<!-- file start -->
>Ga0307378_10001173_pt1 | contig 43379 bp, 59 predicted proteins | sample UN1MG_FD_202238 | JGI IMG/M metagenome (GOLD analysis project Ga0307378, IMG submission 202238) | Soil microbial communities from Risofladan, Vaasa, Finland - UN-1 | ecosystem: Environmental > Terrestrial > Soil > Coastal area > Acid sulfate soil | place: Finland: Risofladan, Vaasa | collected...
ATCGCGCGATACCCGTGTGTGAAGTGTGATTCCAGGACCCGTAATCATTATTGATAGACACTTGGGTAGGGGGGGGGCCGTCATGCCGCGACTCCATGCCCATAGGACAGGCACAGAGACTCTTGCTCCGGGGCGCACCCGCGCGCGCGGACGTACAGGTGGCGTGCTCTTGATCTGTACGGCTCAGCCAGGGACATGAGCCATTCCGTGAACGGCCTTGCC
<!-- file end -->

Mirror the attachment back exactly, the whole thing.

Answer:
>Ga0307378_10001173_pt1 | contig 43379 bp, 59 predicted proteins | sample UN1MG_FD_202238 | JGI IMG/M metagenome (GOLD analysis project Ga0307378, IMG submission 202238) | Soil microbial communities from Risofladan, Vaasa, Finland - UN-1 | ecosystem: Environmental > Terrestrial > Soil > Coastal area > Acid sulfate soil | place: Finland: Risofladan, Vaasa | collected...
ATCGCGCGATACCCGTGTGTGAAGTGTGATTCCAGGACCCGTAATCATTATTGATAGACACTTGGGTAGGGGGGGGGCCGTCATGCCGCGACTCCATGCCCATAGGACAGGCACAGAGACTCTTGCTCCGGGGCGCACCCGCGCGCGCGGACGTACAGGTGGCGTGCTCTTGATCTGTACGGCTCAGCCAGGGACATGAGCCATTCCGTGAACGGCCTTGCC